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College sports and recreational activities are traditionally dominated by men. Although there have been dramatic increases in women's involvement in sports at the college level, men continue to make up the majority of the participants and spectators of events and activities. The availability of high-quality recreational facilities for athletic training as well as general fitness and maintenance is necessary and integral to sports programs in colleges. It may be assumed that these types of facilities are mostly utilized by men due to their predominant participation in sports and recreation activities.
Even though participation in campus sports and recreational activities still involves men more than women, this doesn't necessarily mean that men value the importance of sports and recreation in college more than women. Milton (1998) was interested in this concept and investigated beliefs among men and women in college as to whether the development of new, high-quality sports and recreation facilities should be a priority for the college campus. The author related the issue back to the early 1970s when the interscholastic and intercollegiate sport first addressed issues regarding gender equity in campus activities. This opened the door for examination of differences between male and female involvement in college sports down to the recreational level. Milton sought to explore this gender issue beyond actual participation and involvement to beliefs regarding the importance of facilities necessary to support sports and recreation in colleges.
The research question investigated by Milton (1998) was "do collegiate males believe the availability of recreational sports facilities and services are a priority for a college more so than female (p.30)?." Milton hypothesized that the results would demonstrated that male student were in fact more likely to place high priority on the availability of recreational facilities and activities than women. This hypothesis was based in the traditional perception that sports and recreation in college were dominated by men. Furthermore, the null hypothesis of the study was that there would be no significant difference between men and women with regard to beliefs on the importance of recreational and sports activity and facilities at the college level. The researcher looked at studying these beliefs and exploring their potential implications for the college as a whole. However, contrary to the hypothesis proposed by Milton (1998), the results of the study indicated that men and women viewed the importance of sports and recreation facilities almost equally. These surprising results led the researcher to inquire as to why a lack of difference in beliefs between men and women was found while differences in involvement and participation in sports and recreation activities between the sexes still exists.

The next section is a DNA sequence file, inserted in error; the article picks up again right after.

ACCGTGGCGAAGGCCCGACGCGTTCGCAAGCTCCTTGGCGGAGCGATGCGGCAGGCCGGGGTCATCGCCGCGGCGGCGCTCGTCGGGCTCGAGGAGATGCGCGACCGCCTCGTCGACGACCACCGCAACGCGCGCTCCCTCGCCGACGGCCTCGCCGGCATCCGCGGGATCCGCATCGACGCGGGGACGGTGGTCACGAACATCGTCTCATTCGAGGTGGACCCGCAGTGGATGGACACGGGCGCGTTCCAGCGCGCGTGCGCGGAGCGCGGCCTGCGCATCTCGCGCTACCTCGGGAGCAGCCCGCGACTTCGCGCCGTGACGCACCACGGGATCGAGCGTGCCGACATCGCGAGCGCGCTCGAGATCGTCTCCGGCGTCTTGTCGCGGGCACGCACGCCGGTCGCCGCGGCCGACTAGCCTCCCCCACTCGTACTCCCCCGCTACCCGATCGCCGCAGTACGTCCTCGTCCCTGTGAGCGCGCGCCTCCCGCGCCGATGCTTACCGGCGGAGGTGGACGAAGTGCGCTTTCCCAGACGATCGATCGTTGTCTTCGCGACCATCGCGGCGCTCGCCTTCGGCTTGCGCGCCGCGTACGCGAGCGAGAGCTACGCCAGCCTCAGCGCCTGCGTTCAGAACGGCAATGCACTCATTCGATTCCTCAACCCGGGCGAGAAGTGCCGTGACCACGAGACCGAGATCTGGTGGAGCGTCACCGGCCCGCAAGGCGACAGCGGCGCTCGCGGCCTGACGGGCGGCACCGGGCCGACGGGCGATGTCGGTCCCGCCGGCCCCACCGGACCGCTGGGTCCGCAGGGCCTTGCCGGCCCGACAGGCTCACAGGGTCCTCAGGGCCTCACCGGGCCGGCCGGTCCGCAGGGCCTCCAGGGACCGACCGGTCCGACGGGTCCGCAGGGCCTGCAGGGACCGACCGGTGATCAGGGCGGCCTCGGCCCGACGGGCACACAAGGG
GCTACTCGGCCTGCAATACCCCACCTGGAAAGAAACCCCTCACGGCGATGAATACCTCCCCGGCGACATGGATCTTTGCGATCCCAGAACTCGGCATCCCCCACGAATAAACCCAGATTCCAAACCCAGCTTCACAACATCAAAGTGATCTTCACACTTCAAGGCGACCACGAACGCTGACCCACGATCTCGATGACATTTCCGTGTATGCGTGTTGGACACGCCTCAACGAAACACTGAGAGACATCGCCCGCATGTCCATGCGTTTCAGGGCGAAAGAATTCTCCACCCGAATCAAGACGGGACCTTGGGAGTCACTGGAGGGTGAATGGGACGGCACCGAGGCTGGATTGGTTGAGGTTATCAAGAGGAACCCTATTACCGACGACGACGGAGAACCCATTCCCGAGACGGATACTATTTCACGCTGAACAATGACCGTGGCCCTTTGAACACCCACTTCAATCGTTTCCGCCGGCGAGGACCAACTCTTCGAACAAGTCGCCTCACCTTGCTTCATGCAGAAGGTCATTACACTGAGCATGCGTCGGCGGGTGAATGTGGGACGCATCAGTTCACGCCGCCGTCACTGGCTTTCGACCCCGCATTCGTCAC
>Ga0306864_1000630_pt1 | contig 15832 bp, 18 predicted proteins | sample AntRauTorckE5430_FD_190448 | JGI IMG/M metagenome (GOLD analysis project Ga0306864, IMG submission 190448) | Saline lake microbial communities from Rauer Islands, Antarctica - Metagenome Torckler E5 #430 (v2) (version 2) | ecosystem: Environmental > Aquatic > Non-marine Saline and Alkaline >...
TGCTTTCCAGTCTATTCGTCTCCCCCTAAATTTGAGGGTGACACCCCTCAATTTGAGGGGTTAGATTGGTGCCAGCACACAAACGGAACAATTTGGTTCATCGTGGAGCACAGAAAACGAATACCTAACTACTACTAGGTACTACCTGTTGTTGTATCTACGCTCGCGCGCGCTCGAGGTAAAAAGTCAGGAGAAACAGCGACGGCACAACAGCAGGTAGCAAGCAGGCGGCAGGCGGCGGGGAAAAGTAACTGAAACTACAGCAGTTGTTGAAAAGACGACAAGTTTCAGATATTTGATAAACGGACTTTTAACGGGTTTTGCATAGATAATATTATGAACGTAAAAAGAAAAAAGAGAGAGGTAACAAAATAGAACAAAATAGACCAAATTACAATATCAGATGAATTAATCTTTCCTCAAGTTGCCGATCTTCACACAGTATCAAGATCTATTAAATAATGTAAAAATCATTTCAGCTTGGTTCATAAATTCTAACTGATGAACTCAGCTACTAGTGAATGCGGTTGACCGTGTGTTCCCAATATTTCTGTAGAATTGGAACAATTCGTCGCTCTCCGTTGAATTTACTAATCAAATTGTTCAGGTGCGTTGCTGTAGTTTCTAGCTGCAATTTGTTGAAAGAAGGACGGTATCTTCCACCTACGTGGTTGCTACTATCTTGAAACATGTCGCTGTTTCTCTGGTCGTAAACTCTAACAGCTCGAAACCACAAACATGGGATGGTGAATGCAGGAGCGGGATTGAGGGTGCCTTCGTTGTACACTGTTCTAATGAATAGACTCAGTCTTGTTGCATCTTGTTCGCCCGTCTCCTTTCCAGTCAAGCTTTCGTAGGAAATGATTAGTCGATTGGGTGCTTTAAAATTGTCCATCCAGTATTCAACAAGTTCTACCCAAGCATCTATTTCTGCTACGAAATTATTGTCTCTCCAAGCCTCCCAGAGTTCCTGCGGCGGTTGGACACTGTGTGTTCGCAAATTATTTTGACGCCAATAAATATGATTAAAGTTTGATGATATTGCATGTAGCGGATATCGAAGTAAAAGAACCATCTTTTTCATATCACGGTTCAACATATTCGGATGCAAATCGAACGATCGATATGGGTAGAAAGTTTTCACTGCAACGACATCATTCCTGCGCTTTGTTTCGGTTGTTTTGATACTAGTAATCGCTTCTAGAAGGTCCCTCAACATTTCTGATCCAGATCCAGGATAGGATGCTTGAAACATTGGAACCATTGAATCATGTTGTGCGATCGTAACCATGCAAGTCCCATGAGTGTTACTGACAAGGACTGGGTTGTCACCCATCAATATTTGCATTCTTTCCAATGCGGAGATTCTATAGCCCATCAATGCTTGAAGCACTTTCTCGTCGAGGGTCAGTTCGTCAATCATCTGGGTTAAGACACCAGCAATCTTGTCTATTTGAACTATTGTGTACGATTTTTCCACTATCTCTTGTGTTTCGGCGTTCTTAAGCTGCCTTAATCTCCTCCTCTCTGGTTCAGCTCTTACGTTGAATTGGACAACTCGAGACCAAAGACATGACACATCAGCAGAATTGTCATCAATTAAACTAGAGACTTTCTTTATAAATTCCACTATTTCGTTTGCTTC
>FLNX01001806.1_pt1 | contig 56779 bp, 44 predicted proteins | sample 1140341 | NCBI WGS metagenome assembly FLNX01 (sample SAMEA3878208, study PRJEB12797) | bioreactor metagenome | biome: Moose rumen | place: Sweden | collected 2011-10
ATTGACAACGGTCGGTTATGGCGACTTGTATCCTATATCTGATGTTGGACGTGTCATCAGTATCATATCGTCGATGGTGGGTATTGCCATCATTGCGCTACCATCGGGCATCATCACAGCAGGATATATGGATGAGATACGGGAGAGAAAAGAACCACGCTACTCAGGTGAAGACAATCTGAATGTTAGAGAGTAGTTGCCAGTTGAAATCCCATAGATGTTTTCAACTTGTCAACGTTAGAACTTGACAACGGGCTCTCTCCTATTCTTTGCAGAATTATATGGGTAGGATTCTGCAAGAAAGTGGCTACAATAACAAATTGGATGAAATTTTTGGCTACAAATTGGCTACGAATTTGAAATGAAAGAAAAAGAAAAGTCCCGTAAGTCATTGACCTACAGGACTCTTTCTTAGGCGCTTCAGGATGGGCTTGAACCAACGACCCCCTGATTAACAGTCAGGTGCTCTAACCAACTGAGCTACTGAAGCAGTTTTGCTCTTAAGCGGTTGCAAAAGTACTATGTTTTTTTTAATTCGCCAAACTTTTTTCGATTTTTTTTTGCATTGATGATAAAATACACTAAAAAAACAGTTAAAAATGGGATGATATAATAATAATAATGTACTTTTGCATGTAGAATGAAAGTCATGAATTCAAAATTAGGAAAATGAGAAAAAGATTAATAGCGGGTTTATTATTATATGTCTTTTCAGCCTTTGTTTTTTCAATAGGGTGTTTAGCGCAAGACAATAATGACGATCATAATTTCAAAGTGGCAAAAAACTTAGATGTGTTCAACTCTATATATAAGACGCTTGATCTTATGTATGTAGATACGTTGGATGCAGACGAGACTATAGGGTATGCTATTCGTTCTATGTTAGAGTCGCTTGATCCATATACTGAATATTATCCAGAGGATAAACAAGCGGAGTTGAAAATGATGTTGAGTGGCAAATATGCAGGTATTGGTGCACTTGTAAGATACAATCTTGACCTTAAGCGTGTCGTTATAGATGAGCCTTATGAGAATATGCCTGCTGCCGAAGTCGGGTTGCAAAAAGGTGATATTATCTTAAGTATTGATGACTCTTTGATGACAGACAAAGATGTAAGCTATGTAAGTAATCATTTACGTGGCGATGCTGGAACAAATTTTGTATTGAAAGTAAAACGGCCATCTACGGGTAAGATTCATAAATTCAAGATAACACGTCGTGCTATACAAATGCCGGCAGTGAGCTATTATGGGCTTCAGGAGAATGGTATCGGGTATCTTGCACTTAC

Milton (1998) based his research on the foundational observation that a disparity exists between the way men and women perceive the importance of facilities for sports and recreational facilities in college. In particular, the researcher described how men are still the predominant spectators and participants in sports at all levels in the campus environment. This foundation provided the basis for Milton's hypothesis that there would be significant difference between men's and women's prioritization of recreational facilities on the college campus, with men placing greater importance and priority on such facilities in comparison to women. This hypothesis was supported by Milton's description of recent decisions in the courts involving the equalization of participation in sports activities on campus between men and women. Milton also brought attention to Title IX of the 1972 Education Act, which addressed gender equality issues in intercollegiate and interscholastic sport.
Although assumptions on what men and women believe based on historical behavior seem logical, there are many other factors involved that could influence belief in the importance of recreational facilities which were not addressed by the author. Some of these other factors that were not addressed by the researcher include current trends in health and wellness that encourage women to be physically active, or levels of funding that are directed toward supporting women's sports teams at the college.
The study was conducted at Kent State University, a four-year state-assisted university. The researcher obtained a sample of 2,000 undergraduate and graduate students. The registrar's office provided the researcher with 2,000 randomly selected phone numbers for students, and the privacy and confidentiality of the students was protected by having not name, address, or any sort of identifying information attached to…[continue]
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